Establish 8:30 AM as Earliest Public High School Start Time

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Among Massachusetts students, especially High School students, many are faced with sleep deprivation due to early start times to the public school day. In 2014, Algonquin Regional High School reported that 52% of its students got 6 hours or less of sleep throughout a regular school week. According to the National Sleep Foundation, the needed amount of sleep for people aged 14-17 is 8-10 hours. 8-10 hours. Teenagers cannot simply solve this issue by going to bed earlier. Teens “circadian rhythm” (or internal sleep clock, so to speak) causes them to actually sleep and wake later naturally. By allowing early start times we are actually putting our students health at risk as well. Teenagers who do not get adequate sleep (8-10 hours), of which there are many (87% of high school students, according to a National Sleep Foundation poll), are more likely to engage in risky behavior (like experimenting with substances), and are more prone to mental illnesses like depression or similar conditions and symptoms such as anxiety. School districts in Massachusetts such as Nauset have reported positive results after establishing a later start time. The Cape Cod Times reported a 30% decrease in tardiness shortly after Nauset changed its start time in 2012. In addition to tardiness falling, across the first two months of the school year, there was a 53% drop in failing grades, while Ds and Fs fell 38%. In 2014, the Sharon High School Principal reported positive outcomes of an 8:05 AM start time to WGBH, and results similar to that of Nauset. Less students were late, and, according to him, more came ready to learn. According to the American Academy of Pediatrics (AAP), early school start times are a cornerstone contributor to sleep deprivation among teens. The AAP states that an estimated 40% of schools have start times prior to 8:00 AM (2014).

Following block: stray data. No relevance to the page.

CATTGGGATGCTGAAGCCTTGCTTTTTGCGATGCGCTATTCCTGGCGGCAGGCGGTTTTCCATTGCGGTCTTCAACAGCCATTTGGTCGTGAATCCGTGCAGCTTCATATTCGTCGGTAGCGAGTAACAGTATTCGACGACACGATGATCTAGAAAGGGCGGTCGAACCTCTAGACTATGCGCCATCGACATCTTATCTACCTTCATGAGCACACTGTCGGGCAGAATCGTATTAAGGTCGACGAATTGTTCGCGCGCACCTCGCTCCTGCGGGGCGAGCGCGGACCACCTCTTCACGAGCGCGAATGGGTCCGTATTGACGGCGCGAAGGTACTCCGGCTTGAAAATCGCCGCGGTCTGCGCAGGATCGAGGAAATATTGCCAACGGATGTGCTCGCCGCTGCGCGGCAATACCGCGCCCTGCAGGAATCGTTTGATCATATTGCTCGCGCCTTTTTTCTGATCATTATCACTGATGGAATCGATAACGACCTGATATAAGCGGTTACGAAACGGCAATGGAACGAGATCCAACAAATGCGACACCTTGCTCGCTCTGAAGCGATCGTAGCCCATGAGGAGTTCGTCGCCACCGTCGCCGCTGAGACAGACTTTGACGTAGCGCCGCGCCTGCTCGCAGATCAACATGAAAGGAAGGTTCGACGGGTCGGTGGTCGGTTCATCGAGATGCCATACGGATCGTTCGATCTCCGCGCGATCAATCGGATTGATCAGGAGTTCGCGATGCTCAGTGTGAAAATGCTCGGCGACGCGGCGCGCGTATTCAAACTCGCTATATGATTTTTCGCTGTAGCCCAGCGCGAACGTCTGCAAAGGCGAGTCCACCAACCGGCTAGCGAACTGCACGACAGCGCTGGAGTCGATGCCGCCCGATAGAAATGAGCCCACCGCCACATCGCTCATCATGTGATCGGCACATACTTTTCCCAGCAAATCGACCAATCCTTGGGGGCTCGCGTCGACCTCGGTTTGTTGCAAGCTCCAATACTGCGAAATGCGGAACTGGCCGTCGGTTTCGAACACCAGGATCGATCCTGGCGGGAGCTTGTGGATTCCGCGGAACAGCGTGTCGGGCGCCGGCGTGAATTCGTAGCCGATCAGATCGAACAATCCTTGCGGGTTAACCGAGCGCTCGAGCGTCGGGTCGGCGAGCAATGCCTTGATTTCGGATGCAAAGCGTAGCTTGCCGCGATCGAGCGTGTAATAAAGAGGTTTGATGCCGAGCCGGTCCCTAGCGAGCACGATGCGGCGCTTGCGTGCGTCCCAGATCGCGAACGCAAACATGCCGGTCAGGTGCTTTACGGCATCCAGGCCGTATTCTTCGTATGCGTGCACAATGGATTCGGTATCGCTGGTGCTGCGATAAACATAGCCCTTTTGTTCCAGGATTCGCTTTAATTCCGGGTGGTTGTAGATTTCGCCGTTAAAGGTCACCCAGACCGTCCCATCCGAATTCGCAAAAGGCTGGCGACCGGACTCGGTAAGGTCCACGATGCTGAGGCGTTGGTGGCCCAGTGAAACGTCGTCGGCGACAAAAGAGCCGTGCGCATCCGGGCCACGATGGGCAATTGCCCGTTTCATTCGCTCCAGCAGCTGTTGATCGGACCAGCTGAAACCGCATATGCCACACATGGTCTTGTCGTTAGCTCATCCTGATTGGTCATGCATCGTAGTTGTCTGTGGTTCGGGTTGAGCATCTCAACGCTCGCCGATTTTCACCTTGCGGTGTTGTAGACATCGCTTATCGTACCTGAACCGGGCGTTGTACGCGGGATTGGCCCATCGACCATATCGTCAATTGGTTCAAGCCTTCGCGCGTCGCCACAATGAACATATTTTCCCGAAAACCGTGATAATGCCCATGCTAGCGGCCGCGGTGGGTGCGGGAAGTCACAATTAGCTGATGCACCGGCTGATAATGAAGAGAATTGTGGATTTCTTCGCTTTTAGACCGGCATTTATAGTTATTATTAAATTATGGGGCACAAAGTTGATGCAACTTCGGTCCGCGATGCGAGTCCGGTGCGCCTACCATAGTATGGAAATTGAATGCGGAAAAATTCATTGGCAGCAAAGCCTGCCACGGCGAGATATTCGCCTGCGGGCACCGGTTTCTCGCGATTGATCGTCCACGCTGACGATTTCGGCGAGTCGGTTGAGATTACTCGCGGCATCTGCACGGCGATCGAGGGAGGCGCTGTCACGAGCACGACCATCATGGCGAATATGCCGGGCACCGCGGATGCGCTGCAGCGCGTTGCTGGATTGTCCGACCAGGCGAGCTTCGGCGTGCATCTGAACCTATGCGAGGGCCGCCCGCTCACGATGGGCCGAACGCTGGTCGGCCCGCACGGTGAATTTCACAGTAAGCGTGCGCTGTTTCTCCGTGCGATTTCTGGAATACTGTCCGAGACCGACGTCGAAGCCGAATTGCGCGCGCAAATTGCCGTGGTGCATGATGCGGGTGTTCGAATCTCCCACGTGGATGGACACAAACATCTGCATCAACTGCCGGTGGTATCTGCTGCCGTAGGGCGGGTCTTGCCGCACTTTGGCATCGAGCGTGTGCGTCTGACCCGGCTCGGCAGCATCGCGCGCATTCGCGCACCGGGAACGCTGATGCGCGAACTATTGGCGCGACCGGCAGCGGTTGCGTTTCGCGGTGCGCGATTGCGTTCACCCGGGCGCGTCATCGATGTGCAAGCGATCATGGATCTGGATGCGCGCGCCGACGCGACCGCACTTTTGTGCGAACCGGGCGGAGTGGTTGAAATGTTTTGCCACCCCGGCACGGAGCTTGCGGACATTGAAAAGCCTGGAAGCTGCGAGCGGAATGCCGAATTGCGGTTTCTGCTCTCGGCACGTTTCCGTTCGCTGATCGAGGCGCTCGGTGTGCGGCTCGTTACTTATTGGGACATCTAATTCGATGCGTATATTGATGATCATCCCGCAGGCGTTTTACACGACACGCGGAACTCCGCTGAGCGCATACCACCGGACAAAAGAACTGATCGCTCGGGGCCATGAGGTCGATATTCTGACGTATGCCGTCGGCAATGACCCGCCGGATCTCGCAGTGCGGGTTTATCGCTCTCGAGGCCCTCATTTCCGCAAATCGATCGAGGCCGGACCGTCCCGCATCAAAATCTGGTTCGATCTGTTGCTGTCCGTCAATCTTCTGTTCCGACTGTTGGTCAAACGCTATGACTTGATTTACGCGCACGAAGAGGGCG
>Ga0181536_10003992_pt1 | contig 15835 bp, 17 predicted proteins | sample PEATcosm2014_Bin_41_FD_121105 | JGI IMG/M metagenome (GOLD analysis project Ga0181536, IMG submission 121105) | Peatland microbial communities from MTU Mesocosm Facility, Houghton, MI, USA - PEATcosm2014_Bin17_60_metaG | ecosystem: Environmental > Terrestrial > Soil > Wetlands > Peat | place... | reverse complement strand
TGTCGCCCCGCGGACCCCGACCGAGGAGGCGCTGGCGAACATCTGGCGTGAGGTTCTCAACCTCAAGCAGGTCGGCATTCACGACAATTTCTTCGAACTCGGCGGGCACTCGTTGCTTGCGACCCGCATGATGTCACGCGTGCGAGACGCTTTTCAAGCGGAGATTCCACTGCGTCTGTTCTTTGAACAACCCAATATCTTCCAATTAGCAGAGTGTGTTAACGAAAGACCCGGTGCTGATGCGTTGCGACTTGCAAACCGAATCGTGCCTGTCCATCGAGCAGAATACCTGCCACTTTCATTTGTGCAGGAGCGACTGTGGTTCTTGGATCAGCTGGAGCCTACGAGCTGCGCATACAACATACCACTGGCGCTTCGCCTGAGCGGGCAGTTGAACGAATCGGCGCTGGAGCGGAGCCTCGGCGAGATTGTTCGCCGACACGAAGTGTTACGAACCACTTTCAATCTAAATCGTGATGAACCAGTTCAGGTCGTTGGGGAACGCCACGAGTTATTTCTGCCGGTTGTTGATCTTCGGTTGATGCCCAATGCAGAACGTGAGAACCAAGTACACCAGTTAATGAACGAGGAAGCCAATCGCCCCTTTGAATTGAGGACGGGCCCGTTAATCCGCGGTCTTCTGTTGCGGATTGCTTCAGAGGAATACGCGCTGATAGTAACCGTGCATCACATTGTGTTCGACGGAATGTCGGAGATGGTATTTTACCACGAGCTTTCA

Why 8:30 AM?

In August of 2014 the AAP, in a policy statement, recommended that all middle and high schools delay their start times to 8:30 AM. According to the AAP’s statement this will accommodate the sleep rhythms of adolescent students which can move significantly later in the night during puberty. A mandated start time of 8:30 AM or later would nearly ensure more sleep for students on average. Research conducted over three years at the University of Minnesota’s Center for Applied Research and Educational Improvement found that when Minneapolis Public School’s changed to a start time of 8:30 AM, the results were overwhelmingly positive. 60% of students reported getting 8 hours of sleep or more.

My Perspective 

As a current High School Student I find myself often concerned for my closest friends, who like many in our academically competitive state seek success and acknowledgment . Often I hear of how late my friends have stayed up to complete school work, or of how many all nighters have been pulled that week just to get by. At times it becomes unbearable for these students and they have to start taking days off, just to catch-up, or just to rest in bed. Massachusetts provides its youth with the best educational system anywhere in the country. Massachusetts can help it’s youth student population by working on legislation that would establish a public school high school start time no earlier than 8:30 AM. Logistical challenges may follow, but can we let them get in the way of the Massachusetts student’s health, academic success, and his/her future?